Estimated read time: Less than a minute
This archived news story is available only for your personal, non-commercial use. Information in the story may be outdated or superseded by additional information. Reading or replaying the story in its archived form does not constitute a republication of the story.
BALTIMORE (AP) — Baltimore's chief information technology official has apologized to city leaders for the response to a cyberattack that has crippled the city for a month.
The Baltimore Sun reports Frank Johnson offered his "sincere apologies" to city council members Friday during a public meeting in which they said residents and city agency leaders did not receive information about the attack fast enough.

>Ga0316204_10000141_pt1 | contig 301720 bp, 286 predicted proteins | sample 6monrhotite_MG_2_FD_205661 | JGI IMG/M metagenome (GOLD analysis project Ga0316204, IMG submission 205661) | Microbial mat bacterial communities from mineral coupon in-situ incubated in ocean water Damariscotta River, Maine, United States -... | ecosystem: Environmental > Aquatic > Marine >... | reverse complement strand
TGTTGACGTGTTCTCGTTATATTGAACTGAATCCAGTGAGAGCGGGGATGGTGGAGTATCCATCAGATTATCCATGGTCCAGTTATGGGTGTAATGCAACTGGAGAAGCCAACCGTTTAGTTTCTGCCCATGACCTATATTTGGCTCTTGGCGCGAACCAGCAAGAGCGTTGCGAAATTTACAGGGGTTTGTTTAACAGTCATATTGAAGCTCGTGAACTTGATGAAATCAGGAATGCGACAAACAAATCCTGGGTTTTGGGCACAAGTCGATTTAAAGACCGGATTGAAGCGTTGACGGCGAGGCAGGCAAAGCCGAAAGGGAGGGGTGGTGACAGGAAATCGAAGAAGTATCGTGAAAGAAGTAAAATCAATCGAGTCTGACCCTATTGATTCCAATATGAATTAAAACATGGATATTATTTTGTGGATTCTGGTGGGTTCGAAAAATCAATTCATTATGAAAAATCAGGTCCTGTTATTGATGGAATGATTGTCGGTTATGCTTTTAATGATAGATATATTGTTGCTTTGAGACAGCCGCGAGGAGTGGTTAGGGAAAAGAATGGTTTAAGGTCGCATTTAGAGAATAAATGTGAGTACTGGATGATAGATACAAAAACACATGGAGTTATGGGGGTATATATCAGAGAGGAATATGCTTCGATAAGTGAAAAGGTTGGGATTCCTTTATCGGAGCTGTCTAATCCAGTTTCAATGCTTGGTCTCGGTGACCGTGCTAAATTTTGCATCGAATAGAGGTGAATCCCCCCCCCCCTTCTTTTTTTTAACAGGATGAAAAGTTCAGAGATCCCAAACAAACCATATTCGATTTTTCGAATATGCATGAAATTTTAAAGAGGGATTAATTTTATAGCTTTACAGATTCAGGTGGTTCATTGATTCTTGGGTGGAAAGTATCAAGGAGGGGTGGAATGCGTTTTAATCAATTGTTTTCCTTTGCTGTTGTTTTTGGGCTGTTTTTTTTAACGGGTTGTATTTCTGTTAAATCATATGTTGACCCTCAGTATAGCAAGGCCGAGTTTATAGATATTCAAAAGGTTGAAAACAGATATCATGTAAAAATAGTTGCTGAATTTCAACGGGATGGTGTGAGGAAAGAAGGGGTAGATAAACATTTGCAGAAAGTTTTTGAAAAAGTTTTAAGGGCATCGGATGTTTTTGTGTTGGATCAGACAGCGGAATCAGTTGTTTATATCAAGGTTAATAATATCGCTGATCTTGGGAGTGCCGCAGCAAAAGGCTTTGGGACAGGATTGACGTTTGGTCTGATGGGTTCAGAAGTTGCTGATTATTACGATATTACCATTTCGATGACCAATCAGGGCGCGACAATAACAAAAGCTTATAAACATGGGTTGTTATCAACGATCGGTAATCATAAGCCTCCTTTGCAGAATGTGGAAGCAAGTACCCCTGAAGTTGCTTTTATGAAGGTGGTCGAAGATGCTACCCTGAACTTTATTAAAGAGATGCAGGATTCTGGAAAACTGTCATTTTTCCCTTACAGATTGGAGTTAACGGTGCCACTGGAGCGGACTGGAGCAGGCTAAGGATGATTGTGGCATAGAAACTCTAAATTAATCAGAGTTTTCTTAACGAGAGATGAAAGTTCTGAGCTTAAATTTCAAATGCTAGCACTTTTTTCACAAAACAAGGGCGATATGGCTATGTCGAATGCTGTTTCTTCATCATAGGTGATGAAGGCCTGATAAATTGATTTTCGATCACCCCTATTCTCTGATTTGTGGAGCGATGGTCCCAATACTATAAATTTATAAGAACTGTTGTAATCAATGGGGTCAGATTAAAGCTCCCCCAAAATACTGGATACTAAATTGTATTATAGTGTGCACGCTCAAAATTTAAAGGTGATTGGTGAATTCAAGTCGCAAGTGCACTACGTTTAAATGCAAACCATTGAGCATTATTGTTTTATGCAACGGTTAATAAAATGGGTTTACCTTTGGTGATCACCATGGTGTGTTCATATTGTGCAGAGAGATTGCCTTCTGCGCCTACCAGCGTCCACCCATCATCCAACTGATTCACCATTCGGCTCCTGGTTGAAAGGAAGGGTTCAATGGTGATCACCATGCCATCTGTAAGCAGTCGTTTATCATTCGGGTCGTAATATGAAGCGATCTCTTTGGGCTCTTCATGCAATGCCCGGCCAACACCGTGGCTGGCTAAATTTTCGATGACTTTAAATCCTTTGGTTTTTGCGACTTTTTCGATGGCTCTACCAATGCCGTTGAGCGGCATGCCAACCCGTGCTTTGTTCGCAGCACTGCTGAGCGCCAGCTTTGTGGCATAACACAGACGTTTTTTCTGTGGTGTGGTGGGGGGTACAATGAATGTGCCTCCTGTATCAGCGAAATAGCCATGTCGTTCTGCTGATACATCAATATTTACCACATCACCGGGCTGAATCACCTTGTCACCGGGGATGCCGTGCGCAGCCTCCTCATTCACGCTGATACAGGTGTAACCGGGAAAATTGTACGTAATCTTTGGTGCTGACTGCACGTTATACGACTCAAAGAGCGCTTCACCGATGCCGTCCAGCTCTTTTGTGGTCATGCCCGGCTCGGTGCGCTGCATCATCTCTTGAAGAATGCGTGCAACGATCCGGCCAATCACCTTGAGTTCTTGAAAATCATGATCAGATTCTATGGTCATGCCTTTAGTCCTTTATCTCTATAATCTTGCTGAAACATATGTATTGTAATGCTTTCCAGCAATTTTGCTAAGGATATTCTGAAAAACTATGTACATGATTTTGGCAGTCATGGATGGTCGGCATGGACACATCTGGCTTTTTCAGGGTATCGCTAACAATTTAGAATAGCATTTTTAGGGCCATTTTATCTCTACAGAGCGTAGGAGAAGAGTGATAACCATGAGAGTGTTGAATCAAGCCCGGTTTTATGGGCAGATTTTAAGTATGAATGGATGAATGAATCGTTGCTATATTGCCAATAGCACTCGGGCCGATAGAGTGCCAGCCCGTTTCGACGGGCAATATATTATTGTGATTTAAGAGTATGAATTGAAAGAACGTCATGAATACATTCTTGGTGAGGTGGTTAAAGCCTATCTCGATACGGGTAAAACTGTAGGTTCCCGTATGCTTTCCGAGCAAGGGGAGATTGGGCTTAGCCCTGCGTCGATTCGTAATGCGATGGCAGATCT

The computer servers were hit by the ransomware attack May 7. Officials quickly shut down most servers, and services like online payments and email were affected.
City Councilman Zeke Cohen told Johnson the lack of details caused some of his constituents "enormous distress."
City officials have refused a demand to pay the equivalent of $76,000 in bitcoin in response to the attack, which used a ransomware variant called RobbinHood.
Information from: The Baltimore Sun, http://www.baltimoresun.com
Copyright © The Associated Press. All rights reserved. This material may not be published, broadcast, rewritten or redistributed.